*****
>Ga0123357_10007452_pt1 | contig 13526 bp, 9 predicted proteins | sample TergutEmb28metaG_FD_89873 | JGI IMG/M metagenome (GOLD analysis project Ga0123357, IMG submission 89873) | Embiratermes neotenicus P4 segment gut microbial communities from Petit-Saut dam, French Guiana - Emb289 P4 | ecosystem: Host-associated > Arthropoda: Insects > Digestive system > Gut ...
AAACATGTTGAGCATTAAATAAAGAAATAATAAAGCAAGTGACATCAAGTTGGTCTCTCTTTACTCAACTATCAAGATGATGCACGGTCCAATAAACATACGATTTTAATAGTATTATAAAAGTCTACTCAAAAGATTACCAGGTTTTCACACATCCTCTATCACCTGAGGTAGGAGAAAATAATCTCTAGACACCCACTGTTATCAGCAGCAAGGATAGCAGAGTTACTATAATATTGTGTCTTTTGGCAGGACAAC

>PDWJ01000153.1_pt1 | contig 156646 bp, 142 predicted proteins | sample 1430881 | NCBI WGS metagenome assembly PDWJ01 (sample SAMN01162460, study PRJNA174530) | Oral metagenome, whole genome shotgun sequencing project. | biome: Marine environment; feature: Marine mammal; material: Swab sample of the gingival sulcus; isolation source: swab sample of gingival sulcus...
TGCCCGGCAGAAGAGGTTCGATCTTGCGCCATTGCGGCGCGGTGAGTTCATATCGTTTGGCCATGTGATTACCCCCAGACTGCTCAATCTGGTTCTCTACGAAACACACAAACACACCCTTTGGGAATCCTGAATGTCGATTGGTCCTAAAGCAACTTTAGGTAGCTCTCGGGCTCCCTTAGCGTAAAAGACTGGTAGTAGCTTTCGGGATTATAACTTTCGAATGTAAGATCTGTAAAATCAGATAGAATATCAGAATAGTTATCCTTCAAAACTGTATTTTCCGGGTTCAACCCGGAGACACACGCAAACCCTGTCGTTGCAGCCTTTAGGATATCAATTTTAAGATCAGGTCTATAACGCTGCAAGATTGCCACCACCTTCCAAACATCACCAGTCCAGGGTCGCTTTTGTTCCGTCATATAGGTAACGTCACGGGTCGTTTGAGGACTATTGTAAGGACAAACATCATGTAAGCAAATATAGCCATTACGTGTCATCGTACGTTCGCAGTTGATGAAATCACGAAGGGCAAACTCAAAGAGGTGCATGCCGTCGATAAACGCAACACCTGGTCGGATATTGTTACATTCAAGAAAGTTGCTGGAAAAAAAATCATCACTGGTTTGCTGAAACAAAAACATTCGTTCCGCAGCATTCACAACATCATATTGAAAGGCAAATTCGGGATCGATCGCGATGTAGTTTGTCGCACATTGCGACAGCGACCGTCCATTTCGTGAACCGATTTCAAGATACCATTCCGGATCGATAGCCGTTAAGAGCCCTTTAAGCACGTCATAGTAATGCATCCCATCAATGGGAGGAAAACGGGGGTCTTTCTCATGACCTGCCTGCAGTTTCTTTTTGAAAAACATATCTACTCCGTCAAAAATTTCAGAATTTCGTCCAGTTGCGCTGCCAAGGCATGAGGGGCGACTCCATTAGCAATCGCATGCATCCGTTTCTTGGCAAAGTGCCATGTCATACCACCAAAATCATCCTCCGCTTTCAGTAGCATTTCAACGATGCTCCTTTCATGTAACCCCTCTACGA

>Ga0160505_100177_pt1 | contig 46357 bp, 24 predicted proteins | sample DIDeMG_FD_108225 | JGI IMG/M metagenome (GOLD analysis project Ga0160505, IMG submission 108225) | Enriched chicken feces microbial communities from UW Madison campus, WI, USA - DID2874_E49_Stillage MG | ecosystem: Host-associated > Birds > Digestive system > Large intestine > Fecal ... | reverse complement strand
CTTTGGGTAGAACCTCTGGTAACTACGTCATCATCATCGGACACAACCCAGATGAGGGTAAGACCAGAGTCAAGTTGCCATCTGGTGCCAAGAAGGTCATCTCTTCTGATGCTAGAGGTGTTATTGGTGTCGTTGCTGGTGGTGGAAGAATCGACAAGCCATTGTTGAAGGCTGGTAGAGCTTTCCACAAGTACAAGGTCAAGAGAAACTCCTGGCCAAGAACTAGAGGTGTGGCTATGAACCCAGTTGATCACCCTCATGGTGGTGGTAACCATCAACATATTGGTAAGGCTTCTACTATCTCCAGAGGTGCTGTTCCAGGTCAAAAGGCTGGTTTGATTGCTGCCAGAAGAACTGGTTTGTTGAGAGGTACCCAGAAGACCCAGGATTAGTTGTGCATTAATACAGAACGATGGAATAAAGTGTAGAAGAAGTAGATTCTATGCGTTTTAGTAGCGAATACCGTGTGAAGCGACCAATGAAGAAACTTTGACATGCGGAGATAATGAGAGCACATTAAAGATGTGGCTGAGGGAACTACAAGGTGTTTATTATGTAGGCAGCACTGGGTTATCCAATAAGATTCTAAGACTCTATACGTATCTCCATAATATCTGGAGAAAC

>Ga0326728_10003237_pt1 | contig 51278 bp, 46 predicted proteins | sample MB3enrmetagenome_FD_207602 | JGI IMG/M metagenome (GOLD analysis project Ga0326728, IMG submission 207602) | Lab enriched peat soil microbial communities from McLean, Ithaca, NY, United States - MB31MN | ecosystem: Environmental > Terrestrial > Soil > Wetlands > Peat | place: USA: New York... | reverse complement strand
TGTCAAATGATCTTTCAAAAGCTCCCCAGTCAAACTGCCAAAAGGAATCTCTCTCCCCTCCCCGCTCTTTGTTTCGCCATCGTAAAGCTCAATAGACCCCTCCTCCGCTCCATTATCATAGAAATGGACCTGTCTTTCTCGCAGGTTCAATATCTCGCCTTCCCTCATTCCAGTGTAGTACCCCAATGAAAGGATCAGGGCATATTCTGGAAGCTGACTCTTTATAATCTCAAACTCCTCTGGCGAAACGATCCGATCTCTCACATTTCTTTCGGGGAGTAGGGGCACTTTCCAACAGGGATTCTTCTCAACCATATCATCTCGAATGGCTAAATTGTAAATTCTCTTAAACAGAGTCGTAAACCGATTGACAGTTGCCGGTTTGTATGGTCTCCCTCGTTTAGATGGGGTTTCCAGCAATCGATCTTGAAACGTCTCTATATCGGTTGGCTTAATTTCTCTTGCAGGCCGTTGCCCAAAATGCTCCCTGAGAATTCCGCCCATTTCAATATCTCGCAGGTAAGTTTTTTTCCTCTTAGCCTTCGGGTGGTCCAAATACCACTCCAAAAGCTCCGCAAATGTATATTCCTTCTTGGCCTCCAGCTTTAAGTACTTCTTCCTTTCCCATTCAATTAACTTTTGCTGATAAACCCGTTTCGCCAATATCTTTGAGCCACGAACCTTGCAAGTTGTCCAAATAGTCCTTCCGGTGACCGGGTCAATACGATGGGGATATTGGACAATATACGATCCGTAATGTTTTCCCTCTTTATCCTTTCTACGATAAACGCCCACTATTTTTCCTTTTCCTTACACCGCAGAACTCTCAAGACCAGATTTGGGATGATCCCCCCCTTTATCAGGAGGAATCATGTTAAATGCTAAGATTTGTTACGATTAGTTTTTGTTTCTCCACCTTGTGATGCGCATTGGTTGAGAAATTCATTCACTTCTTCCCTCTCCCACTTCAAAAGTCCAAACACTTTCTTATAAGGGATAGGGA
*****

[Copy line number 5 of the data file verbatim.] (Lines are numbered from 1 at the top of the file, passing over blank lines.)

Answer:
>Ga0160505_100177_pt1 | contig 46357 bp, 24 predicted proteins | sample DIDeMG_FD_108225 | JGI IMG/M metagenome (GOLD analysis project Ga0160505, IMG submission 108225) | Enriched chicken feces microbial communities from UW Madison campus, WI, USA - DID2874_E49_Stillage MG | ecosystem: Host-associated > Birds > Digestive system > Large intestine > Fecal ... | reverse complement strand